If you’ve never listened to Seth Godin’s podcast, Akimbo, you are missing a 30-minute exercise in having your thinking stretched weekly.
Recently, he did a show about the monarchy called “On Monarchists,” which I thought was particularly good.
No, it was not about the royal family.
Instead, he pointed out how most businesses, most departments, and organizations are run as monarchies.
There are subjects called employees who are waiting for the royal (their manager) to tell them what to do.
Managers often lament that their people show no initiative.
They don’t realize that that’s the system that raises them to be that way.
Not just simply the employees but they as well.
After all, most of us grew up in a school system where the monarch was called the teacher, and we were concerned whether what they were talking about was going to be on the test.
If you are a manager or consider yourself a leader, how do you involve your staff differently than you have up until this point?
If you are on staff, how do you encourage your manager or leader to allow you to “think and act?”
One of the Super Bowl coaches, Bruce Arians (as a sidebar, I am amazed that Dragon NaturallySpeaking knew how to spell his last name without me correcting it), has a philosophy that I think is appropriate.
“No risk it. No biscuit.”
Don’t take stupid chances.
Take chances nonetheless.
As a manager, unless you plan on doing your job exactly as you are doing it forever, you need to take a chance on your people to step up in class. It would be best if you prepared them for those moments.
“Coach ’em hard, hug ’em later,” he also says.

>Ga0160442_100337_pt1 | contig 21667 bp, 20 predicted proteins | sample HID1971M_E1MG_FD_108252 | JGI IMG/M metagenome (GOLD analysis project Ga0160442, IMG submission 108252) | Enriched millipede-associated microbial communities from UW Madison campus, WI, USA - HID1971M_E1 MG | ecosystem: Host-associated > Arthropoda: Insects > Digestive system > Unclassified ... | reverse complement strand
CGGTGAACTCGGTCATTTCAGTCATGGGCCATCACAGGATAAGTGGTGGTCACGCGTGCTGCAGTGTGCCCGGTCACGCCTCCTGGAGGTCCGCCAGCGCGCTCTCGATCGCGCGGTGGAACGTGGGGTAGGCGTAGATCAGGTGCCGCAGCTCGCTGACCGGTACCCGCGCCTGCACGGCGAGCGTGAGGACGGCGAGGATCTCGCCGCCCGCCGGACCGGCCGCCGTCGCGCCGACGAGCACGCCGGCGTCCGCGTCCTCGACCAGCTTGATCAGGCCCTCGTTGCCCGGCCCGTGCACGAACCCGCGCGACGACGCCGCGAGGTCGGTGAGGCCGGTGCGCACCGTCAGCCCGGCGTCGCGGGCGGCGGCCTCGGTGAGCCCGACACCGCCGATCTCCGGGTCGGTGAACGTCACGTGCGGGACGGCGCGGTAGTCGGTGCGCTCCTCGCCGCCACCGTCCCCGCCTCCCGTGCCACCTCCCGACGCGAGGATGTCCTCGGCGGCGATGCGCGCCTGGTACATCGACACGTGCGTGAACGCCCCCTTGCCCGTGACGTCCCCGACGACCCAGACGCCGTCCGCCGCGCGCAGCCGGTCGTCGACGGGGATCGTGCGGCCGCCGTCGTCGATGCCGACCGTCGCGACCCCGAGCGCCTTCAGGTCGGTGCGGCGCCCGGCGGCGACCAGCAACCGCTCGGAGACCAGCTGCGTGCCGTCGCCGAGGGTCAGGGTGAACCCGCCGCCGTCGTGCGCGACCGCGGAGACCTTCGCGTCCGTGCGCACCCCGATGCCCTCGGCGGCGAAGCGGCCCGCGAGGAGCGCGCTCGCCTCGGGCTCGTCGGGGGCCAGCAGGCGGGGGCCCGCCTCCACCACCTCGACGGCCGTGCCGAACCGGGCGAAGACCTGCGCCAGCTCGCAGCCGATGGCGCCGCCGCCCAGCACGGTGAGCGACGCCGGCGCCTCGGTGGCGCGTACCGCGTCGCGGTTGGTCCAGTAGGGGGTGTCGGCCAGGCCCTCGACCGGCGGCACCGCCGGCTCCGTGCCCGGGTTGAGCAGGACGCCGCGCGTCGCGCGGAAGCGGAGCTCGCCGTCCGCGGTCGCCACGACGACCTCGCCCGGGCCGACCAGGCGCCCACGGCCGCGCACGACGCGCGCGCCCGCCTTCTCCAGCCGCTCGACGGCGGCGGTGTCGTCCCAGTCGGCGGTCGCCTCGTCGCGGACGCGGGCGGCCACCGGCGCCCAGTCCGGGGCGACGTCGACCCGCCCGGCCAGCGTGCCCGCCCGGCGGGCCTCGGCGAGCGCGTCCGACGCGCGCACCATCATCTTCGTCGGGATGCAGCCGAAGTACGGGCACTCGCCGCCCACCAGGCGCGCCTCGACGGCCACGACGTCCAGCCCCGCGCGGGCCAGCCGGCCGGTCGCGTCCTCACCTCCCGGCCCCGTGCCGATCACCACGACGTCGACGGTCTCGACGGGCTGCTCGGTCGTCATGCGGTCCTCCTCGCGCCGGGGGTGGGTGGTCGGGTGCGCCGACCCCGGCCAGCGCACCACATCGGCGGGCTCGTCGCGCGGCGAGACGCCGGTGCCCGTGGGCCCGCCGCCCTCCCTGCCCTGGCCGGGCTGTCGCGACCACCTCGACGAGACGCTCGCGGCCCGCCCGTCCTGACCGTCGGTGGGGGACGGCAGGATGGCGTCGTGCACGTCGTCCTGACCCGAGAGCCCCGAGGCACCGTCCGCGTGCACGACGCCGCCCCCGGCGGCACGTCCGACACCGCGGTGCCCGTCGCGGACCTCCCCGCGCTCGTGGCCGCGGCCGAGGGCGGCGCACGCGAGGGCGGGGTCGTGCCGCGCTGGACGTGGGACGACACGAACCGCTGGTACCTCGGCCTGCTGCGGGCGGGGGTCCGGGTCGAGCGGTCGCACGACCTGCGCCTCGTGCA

That’s part of the preparation.
That’s your responsibility as a manager or leader, not theirs.
If you are on staff, you need to accept responsibility, not shirk it.
Once you learn the basics, you can adapt and make it your own. Show through your actions that it works.
“There’s a lot of people on the street who can be doing your job.”
Teams have standards.
If a player doesn’t perform up to standards, they will be cut and replaced.
As a person on staff, even higher to do something “world-class.”
That means bringing all of you and your performance.
If they don’t want it, go to someplace that does.
Unless you like working in a monarchy.
So many people grumble about being subjects but do nothing to change it.
Tim Ferriss interviewed Ann Muira-Ko, whose father encouraged her and demanded that everything she did be “world-class.” In her interview, she spoke about going from shyness to world-class debater and investor.
“The main difference was that I was willing to outwork and outdo every competitor who walked in through that door.”
Is that what you’re prepared to do? Is that what you do?
Ⓒ The Big Game Hunter, Inc., Asheville, NC 2021
ABOUT JEFF ALTMAN, THE BIG GAME HUNTER
Jeff Altman, The Big Game Hunter is a career and leadership coach who worked as a recruiter for more than 40 years. He is the host of “No BS Job Search Advice Radio,” the #1 podcast in iTunes for job search with more than 2000 episodes. He also hosts Job Search TV on YouTube, Amazon and Roku, as well as on BingeNetworks.tv for Apple TV and 90+ smartsets.
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